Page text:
Recently along the tree line in our back field we have spotted a large number of wild turkeys congregating together. Turkeys are normally spotted in flocks and together they search the ground for nuts, berries, or insects. They are a common game bird in our area, however because the Backus-Page House Museum is part of the John E. Pearce Provincial Park we have NO hunting permitted on our grounds. This allows for us to see a variety of animals in our surrounding area.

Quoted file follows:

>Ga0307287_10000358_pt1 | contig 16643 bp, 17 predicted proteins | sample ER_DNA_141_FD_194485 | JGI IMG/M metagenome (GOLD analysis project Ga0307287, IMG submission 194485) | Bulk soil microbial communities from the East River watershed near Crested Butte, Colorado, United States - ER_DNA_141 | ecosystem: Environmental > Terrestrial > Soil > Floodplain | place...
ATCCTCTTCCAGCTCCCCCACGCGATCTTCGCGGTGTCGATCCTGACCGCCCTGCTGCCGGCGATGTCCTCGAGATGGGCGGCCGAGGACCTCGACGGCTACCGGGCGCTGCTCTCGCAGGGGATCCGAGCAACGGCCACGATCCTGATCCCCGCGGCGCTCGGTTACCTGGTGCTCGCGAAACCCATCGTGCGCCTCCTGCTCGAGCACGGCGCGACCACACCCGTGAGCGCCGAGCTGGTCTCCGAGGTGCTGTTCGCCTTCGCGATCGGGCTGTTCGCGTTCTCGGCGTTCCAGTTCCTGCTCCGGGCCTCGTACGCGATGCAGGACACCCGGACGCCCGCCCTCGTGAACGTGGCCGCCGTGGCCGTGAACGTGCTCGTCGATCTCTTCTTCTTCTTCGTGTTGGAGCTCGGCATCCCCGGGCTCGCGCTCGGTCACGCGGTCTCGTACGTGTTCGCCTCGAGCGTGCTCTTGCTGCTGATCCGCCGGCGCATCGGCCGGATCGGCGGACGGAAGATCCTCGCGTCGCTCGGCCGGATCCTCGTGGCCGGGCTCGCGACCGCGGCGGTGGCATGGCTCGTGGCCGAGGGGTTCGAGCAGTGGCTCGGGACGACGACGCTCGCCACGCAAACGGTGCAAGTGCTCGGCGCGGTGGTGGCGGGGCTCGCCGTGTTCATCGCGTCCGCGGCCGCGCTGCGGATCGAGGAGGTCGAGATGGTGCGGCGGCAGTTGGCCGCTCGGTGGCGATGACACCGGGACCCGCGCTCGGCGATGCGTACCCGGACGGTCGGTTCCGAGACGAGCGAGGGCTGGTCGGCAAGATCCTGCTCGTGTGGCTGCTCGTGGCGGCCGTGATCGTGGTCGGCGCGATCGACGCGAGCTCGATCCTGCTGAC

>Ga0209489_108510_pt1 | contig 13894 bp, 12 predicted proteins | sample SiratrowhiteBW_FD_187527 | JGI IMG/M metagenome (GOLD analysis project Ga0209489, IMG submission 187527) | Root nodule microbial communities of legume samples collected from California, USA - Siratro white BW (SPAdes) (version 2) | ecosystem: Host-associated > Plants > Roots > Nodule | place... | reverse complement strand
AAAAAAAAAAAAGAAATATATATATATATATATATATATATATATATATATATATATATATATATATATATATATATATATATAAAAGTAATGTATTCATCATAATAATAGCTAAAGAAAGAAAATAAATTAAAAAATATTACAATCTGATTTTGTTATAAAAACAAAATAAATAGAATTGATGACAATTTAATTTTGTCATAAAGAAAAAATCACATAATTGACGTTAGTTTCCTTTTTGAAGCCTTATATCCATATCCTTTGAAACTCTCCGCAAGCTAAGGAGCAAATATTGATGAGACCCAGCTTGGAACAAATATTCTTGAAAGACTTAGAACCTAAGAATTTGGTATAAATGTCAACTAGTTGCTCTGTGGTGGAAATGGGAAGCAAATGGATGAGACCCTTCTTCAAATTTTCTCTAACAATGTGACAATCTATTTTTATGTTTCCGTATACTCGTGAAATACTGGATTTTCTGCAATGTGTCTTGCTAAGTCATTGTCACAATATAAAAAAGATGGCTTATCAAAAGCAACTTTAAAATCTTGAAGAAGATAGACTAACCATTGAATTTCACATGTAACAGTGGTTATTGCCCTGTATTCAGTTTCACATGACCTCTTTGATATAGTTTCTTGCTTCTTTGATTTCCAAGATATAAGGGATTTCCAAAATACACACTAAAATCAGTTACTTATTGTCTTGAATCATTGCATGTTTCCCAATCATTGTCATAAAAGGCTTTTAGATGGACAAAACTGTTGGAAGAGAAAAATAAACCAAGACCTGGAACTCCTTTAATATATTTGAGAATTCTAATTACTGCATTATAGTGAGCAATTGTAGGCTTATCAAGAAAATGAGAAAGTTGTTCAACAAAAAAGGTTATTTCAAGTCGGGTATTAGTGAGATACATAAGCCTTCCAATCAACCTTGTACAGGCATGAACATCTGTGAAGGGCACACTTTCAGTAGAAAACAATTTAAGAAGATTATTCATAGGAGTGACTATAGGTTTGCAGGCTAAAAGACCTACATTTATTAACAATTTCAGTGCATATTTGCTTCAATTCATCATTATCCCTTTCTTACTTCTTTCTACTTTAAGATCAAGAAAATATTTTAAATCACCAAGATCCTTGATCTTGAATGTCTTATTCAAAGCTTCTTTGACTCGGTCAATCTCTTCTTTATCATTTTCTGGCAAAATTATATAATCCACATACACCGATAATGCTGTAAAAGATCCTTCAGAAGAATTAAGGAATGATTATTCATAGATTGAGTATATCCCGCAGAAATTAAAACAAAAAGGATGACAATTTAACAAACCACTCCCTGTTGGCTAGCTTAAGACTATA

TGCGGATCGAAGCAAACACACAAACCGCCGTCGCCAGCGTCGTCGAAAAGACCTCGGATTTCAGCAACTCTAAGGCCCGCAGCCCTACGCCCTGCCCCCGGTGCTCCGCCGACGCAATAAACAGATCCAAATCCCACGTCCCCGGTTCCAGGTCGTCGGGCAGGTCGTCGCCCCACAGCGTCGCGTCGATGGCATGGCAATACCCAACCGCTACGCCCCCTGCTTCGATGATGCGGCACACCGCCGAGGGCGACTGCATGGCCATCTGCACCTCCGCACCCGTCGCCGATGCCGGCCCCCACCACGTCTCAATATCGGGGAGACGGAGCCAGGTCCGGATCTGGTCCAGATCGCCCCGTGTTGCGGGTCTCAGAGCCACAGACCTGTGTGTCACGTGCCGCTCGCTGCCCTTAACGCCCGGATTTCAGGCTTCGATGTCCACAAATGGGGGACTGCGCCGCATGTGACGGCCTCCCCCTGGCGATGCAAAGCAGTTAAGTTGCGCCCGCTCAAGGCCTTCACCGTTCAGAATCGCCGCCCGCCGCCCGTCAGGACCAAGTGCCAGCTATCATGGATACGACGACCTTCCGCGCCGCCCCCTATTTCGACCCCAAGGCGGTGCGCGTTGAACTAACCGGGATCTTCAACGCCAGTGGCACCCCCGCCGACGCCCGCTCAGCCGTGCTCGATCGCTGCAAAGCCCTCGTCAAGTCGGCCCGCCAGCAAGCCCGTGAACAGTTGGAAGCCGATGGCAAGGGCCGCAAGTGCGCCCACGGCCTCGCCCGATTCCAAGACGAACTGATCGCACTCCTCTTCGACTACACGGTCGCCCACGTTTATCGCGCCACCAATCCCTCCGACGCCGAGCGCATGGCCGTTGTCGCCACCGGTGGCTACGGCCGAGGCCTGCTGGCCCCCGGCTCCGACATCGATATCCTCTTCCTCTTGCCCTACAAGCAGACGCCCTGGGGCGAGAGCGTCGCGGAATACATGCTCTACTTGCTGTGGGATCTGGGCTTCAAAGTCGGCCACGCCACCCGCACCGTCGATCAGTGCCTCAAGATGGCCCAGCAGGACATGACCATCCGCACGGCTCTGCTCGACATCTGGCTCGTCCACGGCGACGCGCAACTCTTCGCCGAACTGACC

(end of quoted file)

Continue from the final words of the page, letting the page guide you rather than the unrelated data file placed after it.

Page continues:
Wild Turkeys are known for the common gobbling sound that we hear during early spring as part of the turkey's mating rituals. Males puff themselves us and strut in order to impress their female counterparts. These birds are also known for their great size which can range from 5 to 18 lbs on average. Turkeys are covered in brown feathers and have a thin neck and small head that is normally red or blue in colour. Female turkeys lay between 4 - 17 eggs, young turkeys are fed for the first few days but then are meant to fend for themselves as part of the flock.
For more information regarding Wild Turkeys please visit the following website: